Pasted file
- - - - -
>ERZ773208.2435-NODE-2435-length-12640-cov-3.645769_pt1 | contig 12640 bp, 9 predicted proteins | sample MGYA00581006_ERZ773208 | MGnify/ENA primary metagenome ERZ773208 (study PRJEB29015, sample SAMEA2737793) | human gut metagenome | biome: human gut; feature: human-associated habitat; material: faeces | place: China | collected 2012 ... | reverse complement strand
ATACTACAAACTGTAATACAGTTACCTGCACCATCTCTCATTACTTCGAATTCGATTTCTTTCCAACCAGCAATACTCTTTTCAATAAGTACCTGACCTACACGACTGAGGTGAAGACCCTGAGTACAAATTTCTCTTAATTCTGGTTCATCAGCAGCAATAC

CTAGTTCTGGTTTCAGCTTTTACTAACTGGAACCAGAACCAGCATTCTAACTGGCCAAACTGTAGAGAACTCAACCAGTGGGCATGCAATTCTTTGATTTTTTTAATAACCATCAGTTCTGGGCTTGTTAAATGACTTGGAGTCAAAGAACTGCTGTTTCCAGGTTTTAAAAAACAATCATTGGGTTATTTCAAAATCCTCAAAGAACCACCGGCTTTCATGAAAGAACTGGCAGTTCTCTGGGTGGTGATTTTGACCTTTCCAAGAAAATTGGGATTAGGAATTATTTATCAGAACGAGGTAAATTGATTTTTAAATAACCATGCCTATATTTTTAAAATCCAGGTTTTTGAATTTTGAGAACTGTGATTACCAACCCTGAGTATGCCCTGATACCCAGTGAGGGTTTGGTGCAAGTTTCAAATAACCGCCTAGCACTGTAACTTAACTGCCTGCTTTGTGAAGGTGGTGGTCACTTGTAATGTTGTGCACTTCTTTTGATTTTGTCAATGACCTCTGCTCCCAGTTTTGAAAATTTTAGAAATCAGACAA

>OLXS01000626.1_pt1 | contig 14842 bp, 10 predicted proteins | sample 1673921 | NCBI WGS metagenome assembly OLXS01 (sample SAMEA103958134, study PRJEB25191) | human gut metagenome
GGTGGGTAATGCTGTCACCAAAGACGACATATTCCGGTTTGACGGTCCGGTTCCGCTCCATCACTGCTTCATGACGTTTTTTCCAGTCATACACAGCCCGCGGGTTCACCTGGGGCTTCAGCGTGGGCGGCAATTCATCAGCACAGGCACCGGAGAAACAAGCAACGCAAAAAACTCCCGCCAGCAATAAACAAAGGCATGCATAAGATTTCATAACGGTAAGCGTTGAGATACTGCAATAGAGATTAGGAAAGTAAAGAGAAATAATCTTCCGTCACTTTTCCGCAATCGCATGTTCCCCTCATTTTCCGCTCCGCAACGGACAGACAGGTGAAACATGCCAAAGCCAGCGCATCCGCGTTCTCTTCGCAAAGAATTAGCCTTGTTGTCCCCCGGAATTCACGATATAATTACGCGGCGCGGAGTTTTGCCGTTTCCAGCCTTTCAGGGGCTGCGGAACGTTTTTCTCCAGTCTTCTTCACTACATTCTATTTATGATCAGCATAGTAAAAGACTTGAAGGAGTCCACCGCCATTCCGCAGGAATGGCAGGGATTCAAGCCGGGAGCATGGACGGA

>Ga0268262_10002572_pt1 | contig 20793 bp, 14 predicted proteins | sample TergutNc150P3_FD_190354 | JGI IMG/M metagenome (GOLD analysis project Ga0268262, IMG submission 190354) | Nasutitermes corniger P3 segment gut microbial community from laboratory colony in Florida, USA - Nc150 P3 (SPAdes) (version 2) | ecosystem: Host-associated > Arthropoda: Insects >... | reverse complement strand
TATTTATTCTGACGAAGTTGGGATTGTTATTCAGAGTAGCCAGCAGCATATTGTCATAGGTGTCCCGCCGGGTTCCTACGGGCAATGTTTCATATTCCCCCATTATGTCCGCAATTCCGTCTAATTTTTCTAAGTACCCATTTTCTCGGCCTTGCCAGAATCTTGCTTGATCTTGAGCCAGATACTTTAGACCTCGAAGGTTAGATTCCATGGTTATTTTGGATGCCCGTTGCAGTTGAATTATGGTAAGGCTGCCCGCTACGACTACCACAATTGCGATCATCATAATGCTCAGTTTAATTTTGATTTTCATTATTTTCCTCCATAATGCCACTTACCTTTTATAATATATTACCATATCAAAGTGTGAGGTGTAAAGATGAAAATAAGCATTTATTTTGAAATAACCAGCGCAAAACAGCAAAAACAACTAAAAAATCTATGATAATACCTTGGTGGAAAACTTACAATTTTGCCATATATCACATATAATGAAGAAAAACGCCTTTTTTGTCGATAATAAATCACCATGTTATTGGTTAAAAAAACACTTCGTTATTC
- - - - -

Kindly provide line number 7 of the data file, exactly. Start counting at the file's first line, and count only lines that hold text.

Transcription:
TATTTATTCTGACGAAGTTGGGATTGTTATTCAGAGTAGCCAGCAGCATATTGTCATAGGTGTCCCGCCGGGTTCCTACGGGCAATGTTTCATATTCCCCCATTATGTCCGCAATTCCGTCTAATTTTTCTAAGTACCCATTTTCTCGGCCTTGCCAGAATCTTGCTTGATCTTGAGCCAGATACTTTAGACCTCGAAGGTTAGATTCCATGGTTATTTTGGATGCCCGTTGCAGTTGAATTATGGTAAGGCTGCCCGCTACGACTACCACAATTGCGATCATCATAATGCTCAGTTTAATTTTGATTTTCATTATTTTCCTCCATAATGCCACTTACCTTTTATAATATATTACCATATCAAAGTGTGAGGTGTAAAGATGAAAATAAGCATTTATTTTGAAATAACCAGCGCAAAACAGCAAAAACAACTAAAAAATCTATGATAATACCTTGGTGGAAAACTTACAATTTTGCCATATATCACATATAATGAAGAAAAACGCCTTTTTTGTCGATAATAAATCACCATGTTATTGGTTAAAAAAACACTTCGTTATTC